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Commissioner for the South African Revenue Service vs. Coronation Investment Management SA (Pty) Ltd - (07 Feb 2023)

Essential operations of the business must be conducted within the jurisdiction in respect of which exemption is sought


The Respondent, CIMSA, is the holding company for the Coronation Group which is registered and tax resident in South Africa. During 2012, CIMSA was a 90% subsidiary of Coronation Fund Managers Limited and the 100% holding company of Coronation Management Company and Coronation Asset Management (Pty) Ltd (CAM), both registered for tax in South Africa. CIMSA was also the 100% holding company of CFM (Isle of Man) Ltd, tax resident in Isle of Man. CFM (Isle of Man) Ltd, in turn, was the 100% owner of Coronation Global Fund Managers (Ireland) Limited (CGFM) and Coronation International Ltd (CIL), which were registered and tax resident in Ireland and the United Kingdom respectively.

The central issue in the appeal was whether the net income of CGFM should have been included in the taxable income of its South African holding company, CIMSA, or whether a tax exemption in terms of Section 9D of the Income Tax Act, 1962 was applicable to the income that had been earned by CGFM.

It was common cause that, the investment function was not located in Ireland. Therefore, if its primary business is that of investment, then its net income as a controlled foreign company should be imputable to CIMSA. The Supreme Court examined CGFM’s objects as recorded in its Memorandum of Association and held that the notion that investment management is not CGFM’s core business was at odds with what is stated in its memorandum of association. The stated objects of CGFM are, to carry on the business of establishing specified collective investment undertakings; to promote, establish, manage, regulate and carry on any investment, unit or other trust or fund; and to carry on the business of investment and financial management.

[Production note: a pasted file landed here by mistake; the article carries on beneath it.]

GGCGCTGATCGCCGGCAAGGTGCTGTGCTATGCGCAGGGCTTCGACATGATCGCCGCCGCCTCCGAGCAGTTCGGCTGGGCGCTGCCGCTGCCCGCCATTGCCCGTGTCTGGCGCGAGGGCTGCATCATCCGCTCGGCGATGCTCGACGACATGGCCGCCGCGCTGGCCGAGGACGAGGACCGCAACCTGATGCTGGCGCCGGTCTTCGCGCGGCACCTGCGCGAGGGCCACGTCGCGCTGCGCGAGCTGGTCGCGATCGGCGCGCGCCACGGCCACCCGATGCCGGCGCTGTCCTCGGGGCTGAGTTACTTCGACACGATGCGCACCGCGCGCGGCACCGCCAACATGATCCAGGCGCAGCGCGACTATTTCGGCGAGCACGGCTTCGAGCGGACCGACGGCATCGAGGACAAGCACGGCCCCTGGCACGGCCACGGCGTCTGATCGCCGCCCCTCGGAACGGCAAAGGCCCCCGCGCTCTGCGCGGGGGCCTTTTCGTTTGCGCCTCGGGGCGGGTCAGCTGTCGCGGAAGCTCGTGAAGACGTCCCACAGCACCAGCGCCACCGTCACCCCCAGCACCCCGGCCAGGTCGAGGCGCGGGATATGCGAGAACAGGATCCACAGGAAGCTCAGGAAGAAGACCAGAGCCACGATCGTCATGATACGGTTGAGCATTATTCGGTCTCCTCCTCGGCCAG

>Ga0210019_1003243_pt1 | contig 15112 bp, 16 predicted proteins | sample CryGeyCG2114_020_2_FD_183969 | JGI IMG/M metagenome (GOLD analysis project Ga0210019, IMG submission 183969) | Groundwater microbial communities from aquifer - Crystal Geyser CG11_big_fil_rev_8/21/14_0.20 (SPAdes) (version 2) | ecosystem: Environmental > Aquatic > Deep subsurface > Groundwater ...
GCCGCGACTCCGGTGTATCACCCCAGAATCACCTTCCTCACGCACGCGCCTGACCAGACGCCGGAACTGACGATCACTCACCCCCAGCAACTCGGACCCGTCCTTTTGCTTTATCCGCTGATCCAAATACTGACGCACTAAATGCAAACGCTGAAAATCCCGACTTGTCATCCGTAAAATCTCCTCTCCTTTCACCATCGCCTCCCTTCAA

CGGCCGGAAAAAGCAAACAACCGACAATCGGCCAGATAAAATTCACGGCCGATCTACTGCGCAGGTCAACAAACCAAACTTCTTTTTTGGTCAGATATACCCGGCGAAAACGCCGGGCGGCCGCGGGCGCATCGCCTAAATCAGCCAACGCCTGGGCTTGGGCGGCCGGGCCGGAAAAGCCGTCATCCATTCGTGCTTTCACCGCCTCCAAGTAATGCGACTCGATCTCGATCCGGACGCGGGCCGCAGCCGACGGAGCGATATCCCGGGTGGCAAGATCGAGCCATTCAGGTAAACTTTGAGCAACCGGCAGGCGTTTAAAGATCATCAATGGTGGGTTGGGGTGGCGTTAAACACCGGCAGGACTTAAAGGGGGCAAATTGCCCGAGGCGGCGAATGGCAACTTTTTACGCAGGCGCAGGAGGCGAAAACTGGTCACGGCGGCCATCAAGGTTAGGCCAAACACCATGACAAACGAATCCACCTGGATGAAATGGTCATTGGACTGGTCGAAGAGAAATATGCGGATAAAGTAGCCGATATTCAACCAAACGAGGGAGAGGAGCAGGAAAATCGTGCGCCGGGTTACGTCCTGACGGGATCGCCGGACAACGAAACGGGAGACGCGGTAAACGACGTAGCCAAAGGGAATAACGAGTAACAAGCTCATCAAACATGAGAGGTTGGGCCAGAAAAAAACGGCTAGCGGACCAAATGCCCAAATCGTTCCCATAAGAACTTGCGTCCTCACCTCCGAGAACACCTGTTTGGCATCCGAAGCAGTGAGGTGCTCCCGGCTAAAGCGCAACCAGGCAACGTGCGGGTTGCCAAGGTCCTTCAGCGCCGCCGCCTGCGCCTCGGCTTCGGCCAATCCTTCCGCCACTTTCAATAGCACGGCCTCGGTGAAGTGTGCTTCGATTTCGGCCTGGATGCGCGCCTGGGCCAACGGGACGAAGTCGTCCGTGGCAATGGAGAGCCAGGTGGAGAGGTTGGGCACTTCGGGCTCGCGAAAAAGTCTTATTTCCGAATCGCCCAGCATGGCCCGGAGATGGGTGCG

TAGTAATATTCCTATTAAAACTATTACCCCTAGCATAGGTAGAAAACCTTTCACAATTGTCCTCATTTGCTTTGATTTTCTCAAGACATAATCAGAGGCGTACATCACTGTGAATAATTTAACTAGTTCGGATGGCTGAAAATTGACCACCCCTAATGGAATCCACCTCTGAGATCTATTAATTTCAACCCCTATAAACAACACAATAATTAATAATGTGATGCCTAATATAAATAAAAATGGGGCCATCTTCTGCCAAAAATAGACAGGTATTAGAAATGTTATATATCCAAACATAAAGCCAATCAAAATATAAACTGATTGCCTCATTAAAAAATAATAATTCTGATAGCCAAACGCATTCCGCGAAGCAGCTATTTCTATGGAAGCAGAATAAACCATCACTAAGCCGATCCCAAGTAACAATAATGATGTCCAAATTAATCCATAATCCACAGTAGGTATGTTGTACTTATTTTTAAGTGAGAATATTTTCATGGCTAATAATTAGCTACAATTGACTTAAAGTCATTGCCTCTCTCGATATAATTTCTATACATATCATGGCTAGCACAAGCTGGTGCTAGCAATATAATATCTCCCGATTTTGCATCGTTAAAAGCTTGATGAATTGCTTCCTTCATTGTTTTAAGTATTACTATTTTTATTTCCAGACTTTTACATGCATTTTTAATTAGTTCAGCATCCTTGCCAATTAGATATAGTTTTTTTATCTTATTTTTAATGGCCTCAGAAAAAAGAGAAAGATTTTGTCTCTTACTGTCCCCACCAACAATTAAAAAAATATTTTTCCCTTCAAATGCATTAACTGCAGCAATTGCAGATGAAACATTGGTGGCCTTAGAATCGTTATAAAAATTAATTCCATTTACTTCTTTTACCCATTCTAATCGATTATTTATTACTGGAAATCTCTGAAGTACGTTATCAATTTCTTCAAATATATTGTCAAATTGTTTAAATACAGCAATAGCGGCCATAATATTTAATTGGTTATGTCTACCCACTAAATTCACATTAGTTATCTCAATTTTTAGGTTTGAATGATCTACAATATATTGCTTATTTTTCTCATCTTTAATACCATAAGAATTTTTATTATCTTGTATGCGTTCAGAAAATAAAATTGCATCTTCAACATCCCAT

The essential operations of the business must be conducted within the jurisdiction in respect of which exemption is sought. While there are undoubtedly many functions which a company may choose to legitimately outsource, it cannot outsource its primary business. To enjoy the same tax levels as its foreign rivals, thereby making it internationally competitive, the primary operations of that company must take place in the same foreign jurisdiction. The primary operations of CGFM’s business (and, therefore, the business of the controlled foreign company as defined) is that of fund management which includes investment management. These are not conducted in Ireland. Therefore, CGFM does not meet the requirements for an FBE exemption in terms of Section 9D(1). The net income of CGFM is imputable to CIMSA for the 2012 tax year in terms of Section 9D(2).

CIMSA stated that, it relied on a tax opinion procured from a leading tax expert. However, it did not disclose the contents of the opinion, nor make the opinion available to SARS. SARS claim for understatement penalties failed as the SCA held that CIMSA was not obligated to disclose the tax opinion to SARS and that not making the opinion available to SARS was not sufficient to attribute male fides on the part of CIMSA. The order of the Tax Court is set aside. The Appellant is directed to pay the additional tax imposed in respect of the Respondent’s additional assessment and the interest imposed thereon.


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